Dromedary - plate by Simon Charles Miger after Nicolas Maréchal (1753-1803), from La Ménagerie du Muséum National d'Histoire Naturelle by Bernard-Germain-Étienne de Lacépède, Georges Cuvier, and Étienne Geoffroy Saint-Hilaire (1804) (public domain)

This sad little episode was no doubt repeated many times thereafter too, with dromedaries Camelus dromedarius imported Down Under for desert exploration ultimately escaping (or being deliberately released), because today there are naturalised herds of these one-humped camels in many parts of Australia, including the Northern Territory, western Queensland, northern South Australia, and (especially) Western Australia. Indeed, by 2005 there were an estimated 500,000 individuals living in the wild amid this vast island continent, and increasing at an annual growth rate of 10 per cent (so if this rate had stayed constant from then until now, by the end of 2015 there would have been around 1 million).

What makes Lloyd's account so noteworthy however, is that according to official records, the first camels imported into Australia (all dromedaries) did not arrive until 1840, and their whereabouts were fully documented until beyond 1846 (the publication date of Lloyd's book). Moreover, the first major importations did not occur until 1860. Yet his account makes clear that the camel reported by Lloyd had been roaming the deserts Down Under long before the 1840s - so who was its original owner, and when exactly had it been imported into Australia?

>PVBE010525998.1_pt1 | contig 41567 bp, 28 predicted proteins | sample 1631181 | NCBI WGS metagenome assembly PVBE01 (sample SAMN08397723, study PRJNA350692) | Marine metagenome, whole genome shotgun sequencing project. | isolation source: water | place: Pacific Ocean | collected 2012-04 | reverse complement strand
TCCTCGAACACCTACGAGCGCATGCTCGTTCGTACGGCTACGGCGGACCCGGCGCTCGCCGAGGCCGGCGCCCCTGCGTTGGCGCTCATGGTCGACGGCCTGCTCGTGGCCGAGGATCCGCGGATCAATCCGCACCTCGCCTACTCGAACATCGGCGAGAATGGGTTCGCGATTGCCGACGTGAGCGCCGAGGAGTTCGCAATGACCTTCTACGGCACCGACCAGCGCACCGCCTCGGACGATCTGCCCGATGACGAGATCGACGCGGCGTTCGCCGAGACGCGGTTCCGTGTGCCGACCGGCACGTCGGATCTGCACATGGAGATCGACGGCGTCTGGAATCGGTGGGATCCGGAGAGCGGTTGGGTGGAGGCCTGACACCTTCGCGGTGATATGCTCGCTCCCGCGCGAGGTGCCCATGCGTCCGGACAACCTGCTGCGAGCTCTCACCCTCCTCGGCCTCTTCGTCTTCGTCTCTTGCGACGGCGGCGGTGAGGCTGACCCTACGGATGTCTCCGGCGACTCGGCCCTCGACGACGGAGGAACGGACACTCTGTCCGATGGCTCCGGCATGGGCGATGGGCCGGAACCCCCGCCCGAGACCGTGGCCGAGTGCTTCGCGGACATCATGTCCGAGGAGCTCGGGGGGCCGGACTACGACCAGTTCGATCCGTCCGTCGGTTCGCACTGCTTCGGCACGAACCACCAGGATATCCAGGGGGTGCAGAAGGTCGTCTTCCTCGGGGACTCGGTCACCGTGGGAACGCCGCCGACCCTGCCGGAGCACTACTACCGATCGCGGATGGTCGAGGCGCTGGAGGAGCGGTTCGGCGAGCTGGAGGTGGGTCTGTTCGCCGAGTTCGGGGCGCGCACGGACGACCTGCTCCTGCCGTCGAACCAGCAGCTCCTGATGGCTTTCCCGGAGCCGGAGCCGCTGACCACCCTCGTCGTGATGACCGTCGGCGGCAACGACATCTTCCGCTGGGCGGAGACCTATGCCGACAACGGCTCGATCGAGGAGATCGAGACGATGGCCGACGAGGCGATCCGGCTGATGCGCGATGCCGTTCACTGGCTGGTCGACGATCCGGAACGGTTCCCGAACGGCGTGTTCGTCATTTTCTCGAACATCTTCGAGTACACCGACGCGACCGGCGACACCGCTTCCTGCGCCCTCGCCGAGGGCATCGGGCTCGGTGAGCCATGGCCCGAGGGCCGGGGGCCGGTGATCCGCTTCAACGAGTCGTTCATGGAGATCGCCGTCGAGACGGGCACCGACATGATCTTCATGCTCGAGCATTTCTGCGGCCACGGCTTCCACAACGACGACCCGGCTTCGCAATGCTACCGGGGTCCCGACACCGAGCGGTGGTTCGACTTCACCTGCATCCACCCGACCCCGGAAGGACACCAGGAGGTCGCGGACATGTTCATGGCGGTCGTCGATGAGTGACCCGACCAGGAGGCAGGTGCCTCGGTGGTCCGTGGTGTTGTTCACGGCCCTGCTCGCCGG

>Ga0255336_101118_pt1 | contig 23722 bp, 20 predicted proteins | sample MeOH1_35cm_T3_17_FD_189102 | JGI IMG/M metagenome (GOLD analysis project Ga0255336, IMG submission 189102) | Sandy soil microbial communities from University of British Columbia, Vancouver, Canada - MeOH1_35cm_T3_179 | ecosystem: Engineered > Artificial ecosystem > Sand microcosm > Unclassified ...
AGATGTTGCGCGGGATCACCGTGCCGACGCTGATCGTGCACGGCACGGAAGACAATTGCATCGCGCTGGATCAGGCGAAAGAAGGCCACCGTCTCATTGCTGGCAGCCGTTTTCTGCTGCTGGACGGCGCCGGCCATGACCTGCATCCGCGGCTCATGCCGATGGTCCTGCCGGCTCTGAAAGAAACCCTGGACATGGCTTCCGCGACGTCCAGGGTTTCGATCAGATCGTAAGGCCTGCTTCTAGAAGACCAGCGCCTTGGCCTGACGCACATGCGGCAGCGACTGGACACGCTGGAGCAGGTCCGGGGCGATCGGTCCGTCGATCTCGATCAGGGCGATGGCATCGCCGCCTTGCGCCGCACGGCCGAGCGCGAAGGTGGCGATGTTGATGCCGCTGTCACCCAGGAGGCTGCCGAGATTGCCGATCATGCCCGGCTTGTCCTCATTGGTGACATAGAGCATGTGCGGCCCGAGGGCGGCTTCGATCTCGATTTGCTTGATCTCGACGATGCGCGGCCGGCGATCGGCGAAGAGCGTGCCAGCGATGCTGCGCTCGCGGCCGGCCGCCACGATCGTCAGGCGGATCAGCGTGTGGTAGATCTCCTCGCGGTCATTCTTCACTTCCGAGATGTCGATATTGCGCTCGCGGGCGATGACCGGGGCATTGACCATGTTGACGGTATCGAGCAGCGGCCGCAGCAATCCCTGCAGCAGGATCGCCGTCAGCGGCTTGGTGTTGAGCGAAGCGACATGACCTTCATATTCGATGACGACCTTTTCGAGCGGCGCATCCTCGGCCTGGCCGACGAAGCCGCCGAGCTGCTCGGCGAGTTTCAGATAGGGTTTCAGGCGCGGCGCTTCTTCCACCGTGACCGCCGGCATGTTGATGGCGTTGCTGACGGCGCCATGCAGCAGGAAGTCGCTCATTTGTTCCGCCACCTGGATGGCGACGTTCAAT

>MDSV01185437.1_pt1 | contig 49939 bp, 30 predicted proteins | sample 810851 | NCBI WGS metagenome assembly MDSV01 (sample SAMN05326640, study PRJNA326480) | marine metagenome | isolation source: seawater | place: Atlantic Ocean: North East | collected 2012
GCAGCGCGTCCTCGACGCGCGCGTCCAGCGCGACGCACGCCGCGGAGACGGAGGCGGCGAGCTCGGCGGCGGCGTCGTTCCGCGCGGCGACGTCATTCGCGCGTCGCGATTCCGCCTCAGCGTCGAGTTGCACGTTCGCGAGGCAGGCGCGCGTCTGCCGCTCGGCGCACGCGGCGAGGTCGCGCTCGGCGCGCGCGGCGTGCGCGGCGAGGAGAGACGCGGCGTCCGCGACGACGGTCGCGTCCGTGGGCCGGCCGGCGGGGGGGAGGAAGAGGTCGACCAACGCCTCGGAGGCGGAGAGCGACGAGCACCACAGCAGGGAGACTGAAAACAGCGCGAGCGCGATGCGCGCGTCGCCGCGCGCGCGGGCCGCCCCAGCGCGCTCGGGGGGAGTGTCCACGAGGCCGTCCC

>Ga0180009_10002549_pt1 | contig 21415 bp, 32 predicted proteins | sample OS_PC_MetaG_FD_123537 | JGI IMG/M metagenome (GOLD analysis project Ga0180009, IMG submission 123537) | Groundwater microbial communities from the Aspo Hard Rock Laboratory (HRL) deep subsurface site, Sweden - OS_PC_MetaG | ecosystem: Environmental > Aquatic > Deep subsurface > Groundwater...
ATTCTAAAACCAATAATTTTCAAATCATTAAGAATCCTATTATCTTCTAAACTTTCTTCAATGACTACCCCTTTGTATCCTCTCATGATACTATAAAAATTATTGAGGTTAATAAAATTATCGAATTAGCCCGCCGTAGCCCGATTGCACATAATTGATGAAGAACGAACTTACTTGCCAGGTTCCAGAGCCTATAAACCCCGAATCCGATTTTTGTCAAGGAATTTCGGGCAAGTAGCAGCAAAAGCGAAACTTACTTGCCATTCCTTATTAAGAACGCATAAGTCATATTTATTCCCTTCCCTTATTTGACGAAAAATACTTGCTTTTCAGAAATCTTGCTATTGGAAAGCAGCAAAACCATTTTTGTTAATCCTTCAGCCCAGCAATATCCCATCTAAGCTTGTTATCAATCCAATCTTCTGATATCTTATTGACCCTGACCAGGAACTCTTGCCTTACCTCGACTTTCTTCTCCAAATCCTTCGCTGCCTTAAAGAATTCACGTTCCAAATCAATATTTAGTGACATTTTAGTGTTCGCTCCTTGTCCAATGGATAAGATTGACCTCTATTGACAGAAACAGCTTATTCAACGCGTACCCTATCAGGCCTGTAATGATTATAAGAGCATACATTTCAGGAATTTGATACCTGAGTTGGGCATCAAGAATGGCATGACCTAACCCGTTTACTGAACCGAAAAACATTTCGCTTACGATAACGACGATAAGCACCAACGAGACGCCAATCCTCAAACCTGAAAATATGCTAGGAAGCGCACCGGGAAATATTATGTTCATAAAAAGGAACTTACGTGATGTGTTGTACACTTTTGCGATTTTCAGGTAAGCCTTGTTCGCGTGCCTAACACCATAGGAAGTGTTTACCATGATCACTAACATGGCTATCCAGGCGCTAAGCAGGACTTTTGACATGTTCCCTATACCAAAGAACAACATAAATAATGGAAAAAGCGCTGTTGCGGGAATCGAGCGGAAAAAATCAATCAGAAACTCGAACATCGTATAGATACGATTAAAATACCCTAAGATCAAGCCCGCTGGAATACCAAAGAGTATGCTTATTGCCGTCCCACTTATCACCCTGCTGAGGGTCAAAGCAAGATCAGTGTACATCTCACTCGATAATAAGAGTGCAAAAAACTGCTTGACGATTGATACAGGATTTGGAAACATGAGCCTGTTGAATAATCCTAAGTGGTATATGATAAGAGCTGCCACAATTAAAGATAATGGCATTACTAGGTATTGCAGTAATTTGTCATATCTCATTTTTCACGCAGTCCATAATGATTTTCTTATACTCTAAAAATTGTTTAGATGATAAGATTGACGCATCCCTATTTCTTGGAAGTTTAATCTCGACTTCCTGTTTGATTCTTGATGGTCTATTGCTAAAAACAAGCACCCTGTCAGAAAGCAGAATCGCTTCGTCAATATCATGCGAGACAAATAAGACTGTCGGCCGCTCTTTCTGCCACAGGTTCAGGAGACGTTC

A herd of domesticated dromedaries (public domain)

Unless this entire event is a hoax, or unless there are even earlier records still awaiting disclosure, it would appear that this bewildering 'big one bullocky' was the very first dromedary ever to set hoof in the Antipodes. Hardly surprising, therefore, that it elicited such consternation among its astonished aboriginal observers.

After all, even taking into account the dramatic zoological diversity to be found amid ancient native lore here, a dromedary would still seem a very daunting entity to anyone not previously cognisant of camelids. And so, even though it was not a bona fide dromedary of the Dreamtime, this unexpected itinerant was nonetheless a veritable one-humped wonder Down Under!